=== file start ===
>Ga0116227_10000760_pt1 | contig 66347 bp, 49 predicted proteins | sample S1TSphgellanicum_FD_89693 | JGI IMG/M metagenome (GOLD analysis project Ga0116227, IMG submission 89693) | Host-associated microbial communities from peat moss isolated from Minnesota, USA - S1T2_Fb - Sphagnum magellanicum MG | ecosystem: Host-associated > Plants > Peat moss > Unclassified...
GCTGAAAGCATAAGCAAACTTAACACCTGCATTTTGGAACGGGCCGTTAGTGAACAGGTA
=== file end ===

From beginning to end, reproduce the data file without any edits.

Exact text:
>Ga0116227_10000760_pt1 | contig 66347 bp, 49 predicted proteins | sample S1TSphgellanicum_FD_89693 | JGI IMG/M metagenome (GOLD analysis project Ga0116227, IMG submission 89693) | Host-associated microbial communities from peat moss isolated from Minnesota, USA - S1T2_Fb - Sphagnum magellanicum MG | ecosystem: Host-associated > Plants > Peat moss > Unclassified...
GCTGAAAGCATAAGCAAACTTAACACCTGCATTTTGGAACGGGCCGTTAGTGAACAGGTA